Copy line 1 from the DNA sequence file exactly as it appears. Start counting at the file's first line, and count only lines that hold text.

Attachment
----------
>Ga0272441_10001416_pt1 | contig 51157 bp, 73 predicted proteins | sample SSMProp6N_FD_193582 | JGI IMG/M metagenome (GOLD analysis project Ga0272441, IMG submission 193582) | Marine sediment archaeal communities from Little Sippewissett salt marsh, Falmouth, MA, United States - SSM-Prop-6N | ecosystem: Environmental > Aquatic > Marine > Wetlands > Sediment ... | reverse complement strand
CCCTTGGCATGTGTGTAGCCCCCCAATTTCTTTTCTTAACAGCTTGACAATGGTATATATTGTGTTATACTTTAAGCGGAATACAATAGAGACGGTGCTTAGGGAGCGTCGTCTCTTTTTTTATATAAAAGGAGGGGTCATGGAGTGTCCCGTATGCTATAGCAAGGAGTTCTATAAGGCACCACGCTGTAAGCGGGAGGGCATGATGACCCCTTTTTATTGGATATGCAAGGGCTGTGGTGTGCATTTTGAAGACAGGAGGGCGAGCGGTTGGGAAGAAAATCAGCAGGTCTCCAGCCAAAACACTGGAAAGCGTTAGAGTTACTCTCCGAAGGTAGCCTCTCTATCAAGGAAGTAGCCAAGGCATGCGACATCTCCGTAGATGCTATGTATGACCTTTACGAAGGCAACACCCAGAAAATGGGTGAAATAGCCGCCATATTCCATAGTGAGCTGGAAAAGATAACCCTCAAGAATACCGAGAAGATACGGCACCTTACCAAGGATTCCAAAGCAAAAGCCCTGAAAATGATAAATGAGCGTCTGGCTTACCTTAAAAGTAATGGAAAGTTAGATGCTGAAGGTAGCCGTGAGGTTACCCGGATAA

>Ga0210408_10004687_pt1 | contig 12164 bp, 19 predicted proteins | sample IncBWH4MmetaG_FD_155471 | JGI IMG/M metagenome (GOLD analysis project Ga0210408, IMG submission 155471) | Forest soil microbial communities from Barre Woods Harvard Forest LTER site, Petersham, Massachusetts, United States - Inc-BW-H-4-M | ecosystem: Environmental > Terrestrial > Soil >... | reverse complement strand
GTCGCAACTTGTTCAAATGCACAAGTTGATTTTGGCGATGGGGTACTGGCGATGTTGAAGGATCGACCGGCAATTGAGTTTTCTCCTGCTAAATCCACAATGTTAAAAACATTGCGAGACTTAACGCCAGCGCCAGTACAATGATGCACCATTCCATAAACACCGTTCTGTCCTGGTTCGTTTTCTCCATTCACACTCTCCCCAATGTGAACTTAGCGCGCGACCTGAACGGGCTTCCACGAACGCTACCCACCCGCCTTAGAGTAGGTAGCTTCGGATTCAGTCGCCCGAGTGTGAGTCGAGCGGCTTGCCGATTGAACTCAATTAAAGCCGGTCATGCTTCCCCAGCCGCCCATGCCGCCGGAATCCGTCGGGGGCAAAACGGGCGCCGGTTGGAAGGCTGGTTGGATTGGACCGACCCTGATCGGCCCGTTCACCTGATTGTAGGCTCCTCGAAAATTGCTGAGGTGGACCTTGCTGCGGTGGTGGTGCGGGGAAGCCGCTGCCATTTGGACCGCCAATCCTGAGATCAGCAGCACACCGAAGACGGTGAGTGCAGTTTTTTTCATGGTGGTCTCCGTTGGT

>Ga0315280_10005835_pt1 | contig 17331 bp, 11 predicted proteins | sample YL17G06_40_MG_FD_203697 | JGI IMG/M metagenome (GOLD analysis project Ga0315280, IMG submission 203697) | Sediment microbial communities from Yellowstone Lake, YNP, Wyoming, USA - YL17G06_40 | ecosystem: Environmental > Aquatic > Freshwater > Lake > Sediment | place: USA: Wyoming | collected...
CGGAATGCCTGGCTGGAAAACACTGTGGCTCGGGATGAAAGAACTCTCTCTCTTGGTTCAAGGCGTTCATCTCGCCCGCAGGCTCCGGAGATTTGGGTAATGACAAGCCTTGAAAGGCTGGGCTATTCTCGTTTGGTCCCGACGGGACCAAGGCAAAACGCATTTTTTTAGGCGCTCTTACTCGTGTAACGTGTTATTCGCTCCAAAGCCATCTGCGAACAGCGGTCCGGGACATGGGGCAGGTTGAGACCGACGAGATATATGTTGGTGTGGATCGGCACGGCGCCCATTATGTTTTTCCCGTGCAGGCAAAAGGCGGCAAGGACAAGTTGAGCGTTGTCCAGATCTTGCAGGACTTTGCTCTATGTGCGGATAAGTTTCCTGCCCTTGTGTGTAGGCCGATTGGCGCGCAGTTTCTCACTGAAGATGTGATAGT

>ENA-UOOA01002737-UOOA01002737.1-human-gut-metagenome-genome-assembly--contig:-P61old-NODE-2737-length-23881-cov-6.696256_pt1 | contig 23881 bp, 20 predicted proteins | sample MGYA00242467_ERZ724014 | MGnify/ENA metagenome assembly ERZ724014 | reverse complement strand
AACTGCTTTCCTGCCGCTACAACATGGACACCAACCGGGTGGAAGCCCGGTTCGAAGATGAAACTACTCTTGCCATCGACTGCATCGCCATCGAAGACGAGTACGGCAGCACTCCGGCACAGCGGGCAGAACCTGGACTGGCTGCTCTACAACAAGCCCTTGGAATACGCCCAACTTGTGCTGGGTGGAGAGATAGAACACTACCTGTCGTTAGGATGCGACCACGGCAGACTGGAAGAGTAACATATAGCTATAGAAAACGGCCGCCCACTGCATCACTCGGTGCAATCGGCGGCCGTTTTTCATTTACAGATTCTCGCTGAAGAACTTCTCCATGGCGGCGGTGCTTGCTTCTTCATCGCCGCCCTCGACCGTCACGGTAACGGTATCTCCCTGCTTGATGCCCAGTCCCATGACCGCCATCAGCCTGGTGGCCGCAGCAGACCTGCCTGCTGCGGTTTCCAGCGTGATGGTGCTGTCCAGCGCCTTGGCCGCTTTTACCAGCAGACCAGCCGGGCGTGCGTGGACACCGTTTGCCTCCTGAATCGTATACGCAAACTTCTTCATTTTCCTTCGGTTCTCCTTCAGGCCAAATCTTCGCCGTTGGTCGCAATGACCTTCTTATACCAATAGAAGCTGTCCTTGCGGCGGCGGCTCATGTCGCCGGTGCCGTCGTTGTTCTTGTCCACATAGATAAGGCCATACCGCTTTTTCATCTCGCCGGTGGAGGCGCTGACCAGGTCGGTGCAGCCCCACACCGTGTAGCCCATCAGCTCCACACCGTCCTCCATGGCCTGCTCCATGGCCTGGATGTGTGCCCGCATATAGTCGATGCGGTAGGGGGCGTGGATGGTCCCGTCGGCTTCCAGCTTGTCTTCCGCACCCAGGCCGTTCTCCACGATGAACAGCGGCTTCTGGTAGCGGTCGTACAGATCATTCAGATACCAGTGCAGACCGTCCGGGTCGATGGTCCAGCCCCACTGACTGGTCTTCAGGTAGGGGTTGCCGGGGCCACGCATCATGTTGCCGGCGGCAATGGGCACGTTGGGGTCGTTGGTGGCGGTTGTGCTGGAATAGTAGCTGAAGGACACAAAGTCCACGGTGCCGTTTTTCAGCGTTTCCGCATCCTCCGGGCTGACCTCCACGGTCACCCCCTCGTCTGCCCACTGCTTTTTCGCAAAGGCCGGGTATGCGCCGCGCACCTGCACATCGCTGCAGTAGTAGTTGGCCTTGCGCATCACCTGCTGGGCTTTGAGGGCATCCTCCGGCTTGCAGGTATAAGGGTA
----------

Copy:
>Ga0272441_10001416_pt1 | contig 51157 bp, 73 predicted proteins | sample SSMProp6N_FD_193582 | JGI IMG/M metagenome (GOLD analysis project Ga0272441, IMG submission 193582) | Marine sediment archaeal communities from Little Sippewissett salt marsh, Falmouth, MA, United States - SSM-Prop-6N | ecosystem: Environmental > Aquatic > Marine > Wetlands > Sediment ... | reverse complement strand